Drowning in details?

Are you exhausted with the bombardments of deadlines, required planning meetings, urgent emails, tweets and 55 more people who want to “friend” you on FaceBook?  Maybe you need to disconnect from those demands that consume your days. 

Have you considered a few days in a monastery?  I’m serious.  No, you don’t have to take a vow of chastity or poverty – just spend a few days in this alternate lifestyle.  There are hundreds of them across the country that will welcome you into their quiet world.  You may want to sign up for a retreat with a focus.  A retreat is a time to “take off your shoes,” to leave schedules and projects behind, and to be open and vulnerable – ready to be changed and deepened, and to view one’s own life as “holy ground.”

You may just need a few days of simple living, quiet and solitude with no stated focus.   “We open our doors to anyone,” says Sister Josie Sanchez, of the Benet Hill Monastery in Colorado Springs.  “And if a person can’t afford the $50 per night fee for accommodations and food, they can work around the property,” she says.  Another center says they will help you “Retreat, Rest, Reflect, and Renew.”

I personally have spent time at the The Abbey of Gethsemani in Trappist, Kentucky.  You may be familiar with this monastery as the home of author Thomas Merton.  One of their stated goals is to “tone down excessive self-concern.”  Thus there is no talking.  Yes, it’s a little odd at first but I quickly got used to and welcomed it.  A wonderful time for contemplation, prayer and cleansing.  All they ask for is an anonymous donation as you leave.  No phones, TV or email will cause any of us to think and reflect in ways we normally miss.  Believe me, you will hear, see and think things you’ve been missing all along.  You may get a clearer sense of your purpose in the absence of daily clutter and chatter.  And most of these monasteries have an architectural beauty that is rare in the United States.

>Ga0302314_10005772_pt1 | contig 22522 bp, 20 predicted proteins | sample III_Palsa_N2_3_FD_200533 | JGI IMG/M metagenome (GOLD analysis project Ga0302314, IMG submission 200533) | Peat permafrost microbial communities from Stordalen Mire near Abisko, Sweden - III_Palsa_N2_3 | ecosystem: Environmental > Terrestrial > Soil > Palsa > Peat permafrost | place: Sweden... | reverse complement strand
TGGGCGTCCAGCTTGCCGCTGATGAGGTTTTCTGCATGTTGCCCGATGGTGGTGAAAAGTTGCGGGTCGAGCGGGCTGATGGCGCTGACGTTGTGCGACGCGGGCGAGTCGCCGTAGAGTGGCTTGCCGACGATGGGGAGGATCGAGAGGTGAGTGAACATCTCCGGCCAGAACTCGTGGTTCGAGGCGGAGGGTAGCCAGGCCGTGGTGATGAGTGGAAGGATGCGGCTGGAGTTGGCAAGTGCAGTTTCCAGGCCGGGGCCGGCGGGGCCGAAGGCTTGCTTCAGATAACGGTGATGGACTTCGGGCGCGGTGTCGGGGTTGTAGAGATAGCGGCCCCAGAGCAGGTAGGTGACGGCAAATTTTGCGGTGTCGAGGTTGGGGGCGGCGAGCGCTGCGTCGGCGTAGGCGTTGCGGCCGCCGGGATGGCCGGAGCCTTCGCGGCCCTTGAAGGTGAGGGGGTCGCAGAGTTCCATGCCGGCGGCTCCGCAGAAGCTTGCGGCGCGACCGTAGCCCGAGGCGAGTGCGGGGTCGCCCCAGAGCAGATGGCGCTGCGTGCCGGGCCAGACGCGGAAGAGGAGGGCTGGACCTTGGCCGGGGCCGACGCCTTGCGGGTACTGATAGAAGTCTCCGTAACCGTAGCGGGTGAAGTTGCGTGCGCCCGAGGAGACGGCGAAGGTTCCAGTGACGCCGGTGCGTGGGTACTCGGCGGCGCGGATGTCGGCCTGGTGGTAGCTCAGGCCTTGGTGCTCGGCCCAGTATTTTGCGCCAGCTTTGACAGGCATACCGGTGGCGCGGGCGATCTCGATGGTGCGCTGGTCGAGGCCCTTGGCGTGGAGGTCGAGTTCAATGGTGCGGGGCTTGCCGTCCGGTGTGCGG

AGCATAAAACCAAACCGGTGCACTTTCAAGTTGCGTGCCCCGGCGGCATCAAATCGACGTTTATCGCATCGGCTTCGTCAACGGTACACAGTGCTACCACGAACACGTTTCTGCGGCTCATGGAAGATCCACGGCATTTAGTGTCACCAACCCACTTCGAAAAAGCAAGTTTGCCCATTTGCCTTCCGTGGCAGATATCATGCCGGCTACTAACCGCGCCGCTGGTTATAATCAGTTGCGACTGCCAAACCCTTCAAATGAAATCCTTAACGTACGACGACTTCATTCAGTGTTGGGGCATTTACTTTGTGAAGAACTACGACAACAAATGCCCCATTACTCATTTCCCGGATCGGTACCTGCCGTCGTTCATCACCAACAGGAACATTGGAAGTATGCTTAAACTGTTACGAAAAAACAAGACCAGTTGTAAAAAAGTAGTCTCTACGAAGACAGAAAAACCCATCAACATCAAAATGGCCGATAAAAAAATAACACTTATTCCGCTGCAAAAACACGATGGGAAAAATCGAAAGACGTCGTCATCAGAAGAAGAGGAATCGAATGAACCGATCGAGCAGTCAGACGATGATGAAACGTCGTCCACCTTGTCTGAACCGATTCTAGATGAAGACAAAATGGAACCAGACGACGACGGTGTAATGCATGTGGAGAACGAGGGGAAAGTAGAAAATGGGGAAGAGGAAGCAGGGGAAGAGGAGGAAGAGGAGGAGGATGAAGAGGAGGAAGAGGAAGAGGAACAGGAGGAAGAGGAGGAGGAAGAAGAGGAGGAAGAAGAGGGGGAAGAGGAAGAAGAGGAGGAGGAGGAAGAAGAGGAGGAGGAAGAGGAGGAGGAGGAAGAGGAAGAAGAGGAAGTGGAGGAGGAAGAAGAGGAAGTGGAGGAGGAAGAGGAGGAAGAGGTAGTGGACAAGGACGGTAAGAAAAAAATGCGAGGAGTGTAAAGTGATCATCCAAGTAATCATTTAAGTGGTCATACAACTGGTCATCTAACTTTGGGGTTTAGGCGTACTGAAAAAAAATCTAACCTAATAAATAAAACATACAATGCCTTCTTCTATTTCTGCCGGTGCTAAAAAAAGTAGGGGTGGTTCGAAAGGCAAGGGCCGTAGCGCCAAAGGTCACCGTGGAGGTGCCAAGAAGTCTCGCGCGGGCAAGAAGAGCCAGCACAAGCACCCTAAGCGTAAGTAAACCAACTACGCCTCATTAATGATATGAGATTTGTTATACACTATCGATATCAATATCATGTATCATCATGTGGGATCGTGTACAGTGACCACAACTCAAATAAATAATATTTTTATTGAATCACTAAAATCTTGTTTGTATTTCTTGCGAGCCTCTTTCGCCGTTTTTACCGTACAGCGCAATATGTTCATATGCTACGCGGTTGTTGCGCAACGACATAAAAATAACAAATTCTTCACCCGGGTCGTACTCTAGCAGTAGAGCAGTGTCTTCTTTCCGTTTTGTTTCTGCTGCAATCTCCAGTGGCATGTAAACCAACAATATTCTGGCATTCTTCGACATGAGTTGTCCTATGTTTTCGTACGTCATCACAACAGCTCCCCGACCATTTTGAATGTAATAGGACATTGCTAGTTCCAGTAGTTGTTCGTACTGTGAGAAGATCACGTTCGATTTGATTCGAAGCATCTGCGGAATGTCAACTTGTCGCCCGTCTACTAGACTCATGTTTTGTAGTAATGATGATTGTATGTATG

Here’s a list of over 1200 monasteries in the English-speaking world:  Religious Life Communities